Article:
Today rugs can be made from many various types of fibers, some natural, others synthetic. Each has its benefits.
Cotton fibers form within the cotton boll or the seed pod. Once processed and spun, cotton fibers are soft and lightweight, quick to absorb and quick to dry. Cotton can be used as a binding thread to help form the backing and fringes found in area rugs, or it can also be used as the body or main fabric in some area rugs.
Rayon starts as a natural product – cellulose - found in the walls of all plant cells. Spun rayon is very much like silk and was known for many years as artificial silk. Production involves collecting wood chips and putting them through several chemical processes that eventually yields viscose. The viscose is pushed through a spinneret, a metal plate with many small holes. The viscose strands shoot out of the spinneret into an acid bath where they harden into fibers. The size of the holes in a spinneret determines the thickness of the fiber.
Nylon is a man-made material, the raw materials of which are petroleum, natural gas, air, and water. Combined by chemical processes into long-chain polymers, the result is the fiber-forming substance known as polyamide, which is melted, spun and drawn after cooling to create a fiber suitable for floor covering. Nylon rugs are extremely durable and stain resistant.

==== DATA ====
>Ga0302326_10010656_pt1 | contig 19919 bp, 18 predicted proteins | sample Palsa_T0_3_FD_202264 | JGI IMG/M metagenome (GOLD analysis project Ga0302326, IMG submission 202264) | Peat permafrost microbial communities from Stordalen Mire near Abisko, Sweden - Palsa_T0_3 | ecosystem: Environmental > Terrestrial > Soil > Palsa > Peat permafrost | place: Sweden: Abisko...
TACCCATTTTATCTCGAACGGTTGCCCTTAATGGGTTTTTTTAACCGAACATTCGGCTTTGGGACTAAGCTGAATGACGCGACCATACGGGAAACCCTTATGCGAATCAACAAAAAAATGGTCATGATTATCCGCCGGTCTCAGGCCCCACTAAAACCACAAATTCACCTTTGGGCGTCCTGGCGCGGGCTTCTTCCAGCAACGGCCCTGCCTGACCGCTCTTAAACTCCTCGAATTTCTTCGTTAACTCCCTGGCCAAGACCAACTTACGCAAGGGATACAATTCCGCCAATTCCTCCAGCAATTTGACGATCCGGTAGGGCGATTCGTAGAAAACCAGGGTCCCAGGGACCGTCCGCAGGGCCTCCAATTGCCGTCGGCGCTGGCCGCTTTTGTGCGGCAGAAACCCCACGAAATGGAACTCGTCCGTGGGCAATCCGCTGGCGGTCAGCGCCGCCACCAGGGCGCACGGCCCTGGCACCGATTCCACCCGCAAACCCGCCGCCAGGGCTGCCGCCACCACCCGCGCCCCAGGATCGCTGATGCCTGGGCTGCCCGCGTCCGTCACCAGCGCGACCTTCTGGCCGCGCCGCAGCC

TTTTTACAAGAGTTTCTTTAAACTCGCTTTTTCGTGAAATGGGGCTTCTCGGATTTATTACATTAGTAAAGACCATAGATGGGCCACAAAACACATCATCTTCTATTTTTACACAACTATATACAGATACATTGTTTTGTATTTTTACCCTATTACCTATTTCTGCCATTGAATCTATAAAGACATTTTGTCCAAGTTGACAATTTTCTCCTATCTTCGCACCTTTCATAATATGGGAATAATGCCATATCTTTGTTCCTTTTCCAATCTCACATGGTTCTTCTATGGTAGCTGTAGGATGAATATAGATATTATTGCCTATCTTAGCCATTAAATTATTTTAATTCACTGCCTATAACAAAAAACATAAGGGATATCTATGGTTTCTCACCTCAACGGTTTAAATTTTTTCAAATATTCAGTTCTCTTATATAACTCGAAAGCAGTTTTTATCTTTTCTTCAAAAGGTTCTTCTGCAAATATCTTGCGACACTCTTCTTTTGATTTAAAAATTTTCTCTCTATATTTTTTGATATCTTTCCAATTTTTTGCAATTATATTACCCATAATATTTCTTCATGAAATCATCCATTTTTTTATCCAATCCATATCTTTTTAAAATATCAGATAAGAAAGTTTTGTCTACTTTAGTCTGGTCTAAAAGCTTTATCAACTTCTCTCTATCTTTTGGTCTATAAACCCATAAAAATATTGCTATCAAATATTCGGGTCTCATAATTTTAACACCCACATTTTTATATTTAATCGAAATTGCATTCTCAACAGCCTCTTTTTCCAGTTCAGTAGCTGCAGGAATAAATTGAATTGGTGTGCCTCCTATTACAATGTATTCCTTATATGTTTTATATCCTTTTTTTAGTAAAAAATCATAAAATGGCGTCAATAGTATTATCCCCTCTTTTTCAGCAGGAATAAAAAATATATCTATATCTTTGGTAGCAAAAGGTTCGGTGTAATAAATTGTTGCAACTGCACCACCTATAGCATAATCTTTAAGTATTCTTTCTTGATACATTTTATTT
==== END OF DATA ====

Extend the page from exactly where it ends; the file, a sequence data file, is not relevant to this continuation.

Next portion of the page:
Polyester is a synthetic fiber, widely used to make products ranging from carpets and clothing to park benches and milk bottles. Polyester has a luxurious feel when used in rugs and excellent color qualities; it’s resistant to water-soluble stains and easily cleaned. When used in thick, dense cut pile Saxony or textured styles, it's an excellent value with outstanding performance characteristics.
Polypropylene or Olefin
Polypropylene fiber is a petroleum products, characterized by its resistance to moisture. It is strong, abrasion-resistant, quick drying, colorfast, mildew-resistant, and soil- and stain-resistant and lightweight. Polypropylene is inexpensive and due to its lightweight nature, not very durable.
Wool is a natural product with remarkable characteristics -- fiber elasticity that can stretch up to 40% and rebound, a waxy outer membrane that covers the fiber's core, keeping water from penetrating easily, and a scaly texture that keeps soil particles on the surface of the fiber, making them easy to vacuum . Wool naturally resists mildew, mold, and fungus attack in almost every climate. Yet with all that, rugs made of wool offer a soft feel with outstanding durability and can be created in a variety of strong or subtle hues.
Silk is a natural product, spun from the cocoons of the silkworm. It is versatile, absorbs moisture, and has a smooth, polished texture. While it can be dyed easily, it also stains easily and has relatively poor resistance to sunlight exposure, and may be subject to fading. Silk, while seeming thin, is the strongest natural fiber and is lustrous. Rugs made of silk can be very expensive because the material itself is expensive, and the very nature of that natural material requires an extraordinarily high number of knots per square inch (1,000/Square Inch or more) - far more than wool or cotton rugs.